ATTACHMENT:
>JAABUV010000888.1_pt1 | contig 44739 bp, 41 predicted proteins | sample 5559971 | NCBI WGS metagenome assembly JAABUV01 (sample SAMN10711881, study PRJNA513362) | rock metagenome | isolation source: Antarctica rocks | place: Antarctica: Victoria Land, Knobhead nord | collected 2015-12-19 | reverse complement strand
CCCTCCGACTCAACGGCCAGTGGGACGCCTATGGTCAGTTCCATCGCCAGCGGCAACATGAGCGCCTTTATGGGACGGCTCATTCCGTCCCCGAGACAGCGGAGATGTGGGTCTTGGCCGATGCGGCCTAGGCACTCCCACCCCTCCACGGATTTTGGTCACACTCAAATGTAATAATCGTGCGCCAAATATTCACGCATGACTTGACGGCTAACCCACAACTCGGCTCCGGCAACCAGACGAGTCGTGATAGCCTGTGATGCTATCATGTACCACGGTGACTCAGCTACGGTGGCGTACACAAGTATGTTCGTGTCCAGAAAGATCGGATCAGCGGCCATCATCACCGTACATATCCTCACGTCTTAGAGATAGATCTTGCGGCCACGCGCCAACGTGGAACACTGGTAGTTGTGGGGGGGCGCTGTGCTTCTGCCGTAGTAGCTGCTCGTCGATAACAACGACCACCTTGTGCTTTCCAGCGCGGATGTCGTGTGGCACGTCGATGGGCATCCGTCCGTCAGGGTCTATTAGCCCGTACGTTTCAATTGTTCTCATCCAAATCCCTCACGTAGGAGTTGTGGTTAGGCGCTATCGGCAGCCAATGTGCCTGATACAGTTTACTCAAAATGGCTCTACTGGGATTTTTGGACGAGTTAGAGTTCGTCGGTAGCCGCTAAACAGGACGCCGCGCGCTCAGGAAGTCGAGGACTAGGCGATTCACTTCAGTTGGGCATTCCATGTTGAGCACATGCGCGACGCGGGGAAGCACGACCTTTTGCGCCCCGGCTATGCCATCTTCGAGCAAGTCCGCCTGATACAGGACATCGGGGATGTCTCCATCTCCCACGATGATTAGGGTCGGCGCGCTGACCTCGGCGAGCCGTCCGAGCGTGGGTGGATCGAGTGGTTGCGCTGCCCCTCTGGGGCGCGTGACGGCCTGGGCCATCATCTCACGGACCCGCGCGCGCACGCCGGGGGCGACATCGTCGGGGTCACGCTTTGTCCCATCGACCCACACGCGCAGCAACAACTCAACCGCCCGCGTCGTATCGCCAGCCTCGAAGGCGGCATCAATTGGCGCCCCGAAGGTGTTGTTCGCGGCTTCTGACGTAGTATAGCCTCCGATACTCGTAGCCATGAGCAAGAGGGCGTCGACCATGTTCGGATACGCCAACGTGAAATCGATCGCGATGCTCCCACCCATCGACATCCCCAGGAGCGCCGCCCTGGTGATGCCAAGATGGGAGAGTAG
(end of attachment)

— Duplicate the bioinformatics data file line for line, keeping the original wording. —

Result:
>JAABUV010000888.1_pt1 | contig 44739 bp, 41 predicted proteins | sample 5559971 | NCBI WGS metagenome assembly JAABUV01 (sample SAMN10711881, study PRJNA513362) | rock metagenome | isolation source: Antarctica rocks | place: Antarctica: Victoria Land, Knobhead nord | collected 2015-12-19 | reverse complement strand
CCCTCCGACTCAACGGCCAGTGGGACGCCTATGGTCAGTTCCATCGCCAGCGGCAACATGAGCGCCTTTATGGGACGGCTCATTCCGTCCCCGAGACAGCGGAGATGTGGGTCTTGGCCGATGCGGCCTAGGCACTCCCACCCCTCCACGGATTTTGGTCACACTCAAATGTAATAATCGTGCGCCAAATATTCACGCATGACTTGACGGCTAACCCACAACTCGGCTCCGGCAACCAGACGAGTCGTGATAGCCTGTGATGCTATCATGTACCACGGTGACTCAGCTACGGTGGCGTACACAAGTATGTTCGTGTCCAGAAAGATCGGATCAGCGGCCATCATCACCGTACATATCCTCACGTCTTAGAGATAGATCTTGCGGCCACGCGCCAACGTGGAACACTGGTAGTTGTGGGGGGGCGCTGTGCTTCTGCCGTAGTAGCTGCTCGTCGATAACAACGACCACCTTGTGCTTTCCAGCGCGGATGTCGTGTGGCACGTCGATGGGCATCCGTCCGTCAGGGTCTATTAGCCCGTACGTTTCAATTGTTCTCATCCAAATCCCTCACGTAGGAGTTGTGGTTAGGCGCTATCGGCAGCCAATGTGCCTGATACAGTTTACTCAAAATGGCTCTACTGGGATTTTTGGACGAGTTAGAGTTCGTCGGTAGCCGCTAAACAGGACGCCGCGCGCTCAGGAAGTCGAGGACTAGGCGATTCACTTCAGTTGGGCATTCCATGTTGAGCACATGCGCGACGCGGGGAAGCACGACCTTTTGCGCCCCGGCTATGCCATCTTCGAGCAAGTCCGCCTGATACAGGACATCGGGGATGTCTCCATCTCCCACGATGATTAGGGTCGGCGCGCTGACCTCGGCGAGCCGTCCGAGCGTGGGTGGATCGAGTGGTTGCGCTGCCCCTCTGGGGCGCGTGACGGCCTGGGCCATCATCTCACGGACCCGCGCGCGCACGCCGGGGGCGACATCGTCGGGGTCACGCTTTGTCCCATCGACCCACACGCGCAGCAACAACTCAACCGCCCGCGTCGTATCGCCAGCCTCGAAGGCGGCATCAATTGGCGCCCCGAAGGTGTTGTTCGCGGCTTCTGACGTAGTATAGCCTCCGATACTCGTAGCCATGAGCAAGAGGGCGTCGACCATGTTCGGATACGCCAACGTGAAATCGATCGCGATGCTCCCACCCATCGACATCCCCAGGAGCGCCGCCCTGGTGATGCCAAGATGGGAGAGTAG